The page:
Contaminants in fuel oil can often be the source of damage to combustion power machinery. When investigating the cause of damage to combustion machinery such as boilers, turbines, and engines, common causes are wear-and-tear, improper or inadequate maintenance, or improper use. Employing an expert with experience in power machinery can help determine which of these is the likely culprit in machinery breakdown cases. Once these common causes are ruled out, the investigator should consider fuel contamination as a potential cause – especially when confronted with damage to some of the following:
Fuel Treatment Equipment. Separators and filtration equipment can be damaged by asphalts, paraffins, and polymers in contaminated fuel oil. These contaminants damage treatment equipment by clogging or unbalancing the centrifuges, resulting in increased filter change periods, separator cleaning, or damaged bearings. Aluminum, vanadium, and silicon as oxides are abrasives which increase wear on separators and increase clogging in filters. Look for swirl wear from abrasives or bearing wear from polymers and asphalt. Microbes can also be a source of fuel treatment issues; look for organic slime.
Burners and injectors. The burners of boilers and injectors in diesel cycle or turbine engines are similar in function – they inject fuel into the combustion chamber. Abrasives such as aluminum oxide, silicon oxide, and vanadium can cause premature wear of the spray valve components, leading to an inability to hold pressure in the fuel system or problems with combustion control. In the worst cases, this can lead to explosions as fuel is leaked into an unpurged boiler prior to ignition or the injectors emit excess fuel into an engine cylinder. Polymers and paraffins can also damage these injectors and burners, causing the spray valve to stick open by fouling plungers.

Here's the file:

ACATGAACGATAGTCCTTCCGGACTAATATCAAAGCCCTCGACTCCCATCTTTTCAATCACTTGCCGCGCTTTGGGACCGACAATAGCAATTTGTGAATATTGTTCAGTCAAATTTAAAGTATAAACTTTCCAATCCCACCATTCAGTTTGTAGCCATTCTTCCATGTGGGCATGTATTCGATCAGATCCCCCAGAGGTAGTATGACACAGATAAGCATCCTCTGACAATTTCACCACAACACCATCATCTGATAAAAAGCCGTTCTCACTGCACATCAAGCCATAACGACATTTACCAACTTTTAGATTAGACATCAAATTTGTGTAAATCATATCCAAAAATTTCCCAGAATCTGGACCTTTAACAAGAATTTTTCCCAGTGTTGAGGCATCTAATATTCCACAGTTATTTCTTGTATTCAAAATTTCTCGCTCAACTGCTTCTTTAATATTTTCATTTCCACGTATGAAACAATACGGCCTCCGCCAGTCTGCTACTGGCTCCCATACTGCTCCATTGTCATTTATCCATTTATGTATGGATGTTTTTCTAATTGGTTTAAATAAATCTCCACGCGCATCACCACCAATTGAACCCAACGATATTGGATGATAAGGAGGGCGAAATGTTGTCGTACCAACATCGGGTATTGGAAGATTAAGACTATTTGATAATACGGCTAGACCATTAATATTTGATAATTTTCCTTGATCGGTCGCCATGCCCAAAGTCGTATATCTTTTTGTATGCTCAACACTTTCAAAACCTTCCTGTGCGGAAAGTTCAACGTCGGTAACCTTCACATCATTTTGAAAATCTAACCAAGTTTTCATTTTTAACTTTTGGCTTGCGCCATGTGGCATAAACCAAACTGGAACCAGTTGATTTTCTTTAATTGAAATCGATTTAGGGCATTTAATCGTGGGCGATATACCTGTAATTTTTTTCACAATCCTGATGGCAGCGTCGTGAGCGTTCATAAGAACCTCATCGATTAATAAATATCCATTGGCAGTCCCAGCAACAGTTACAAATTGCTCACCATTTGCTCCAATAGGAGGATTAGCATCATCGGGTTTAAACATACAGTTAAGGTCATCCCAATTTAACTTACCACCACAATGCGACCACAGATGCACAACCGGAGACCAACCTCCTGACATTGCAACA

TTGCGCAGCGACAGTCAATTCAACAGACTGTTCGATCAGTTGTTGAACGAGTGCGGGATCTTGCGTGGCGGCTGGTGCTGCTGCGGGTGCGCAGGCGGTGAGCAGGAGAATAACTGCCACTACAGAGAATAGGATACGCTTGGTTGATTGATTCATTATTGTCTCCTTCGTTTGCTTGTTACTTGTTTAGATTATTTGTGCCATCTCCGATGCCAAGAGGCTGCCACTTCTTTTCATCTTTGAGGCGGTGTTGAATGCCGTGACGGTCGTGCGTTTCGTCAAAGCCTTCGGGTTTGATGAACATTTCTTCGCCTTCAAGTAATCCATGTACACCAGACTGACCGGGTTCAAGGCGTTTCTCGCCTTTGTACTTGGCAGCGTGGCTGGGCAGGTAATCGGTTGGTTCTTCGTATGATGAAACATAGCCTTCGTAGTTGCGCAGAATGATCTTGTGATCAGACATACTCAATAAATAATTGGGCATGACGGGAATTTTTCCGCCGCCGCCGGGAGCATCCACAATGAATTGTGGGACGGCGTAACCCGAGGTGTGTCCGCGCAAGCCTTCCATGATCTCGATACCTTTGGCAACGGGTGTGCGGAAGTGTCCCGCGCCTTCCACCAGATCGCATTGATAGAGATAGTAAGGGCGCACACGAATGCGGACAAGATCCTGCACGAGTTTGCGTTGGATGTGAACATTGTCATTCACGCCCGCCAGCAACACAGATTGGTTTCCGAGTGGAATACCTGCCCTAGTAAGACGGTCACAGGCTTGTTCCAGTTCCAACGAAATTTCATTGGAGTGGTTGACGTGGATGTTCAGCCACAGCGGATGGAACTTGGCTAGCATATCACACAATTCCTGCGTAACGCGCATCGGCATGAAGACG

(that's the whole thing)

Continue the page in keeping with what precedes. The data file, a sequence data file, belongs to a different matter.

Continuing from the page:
Valves and Pistons. Internal components of engines and boilers can be damaged by metallic oxides and metal contamination. Aluminum and iron in fuel oil form higher temperature burning compounds. The damage can be discerned on valves by erosion on the stem and valve seat, and by roughened surfaces, which look like fire erosion, on piston heads.
Turbine blades. Like the exhaust valves of diesel engines, the blades of turbine engines or turbochargers can be damaged by combustion of metal compounds. Compounds of aluminum and iron can continue to combust outside of the combustion chamber and be carried onto the turbine blades. The damage may appear as erosion and pitting on the leading edges of the turbine blades.
Employing an expert with experience diagnosing combustion related damages will save the operator time and the expense of haphazard replacement. Where the cause of damage is not straight-forward – and with combustion machinery like engines, boilers, and turbines, damage to components may have multiple facets – it is best to have an expert look with an unbiased eye at all possibilities.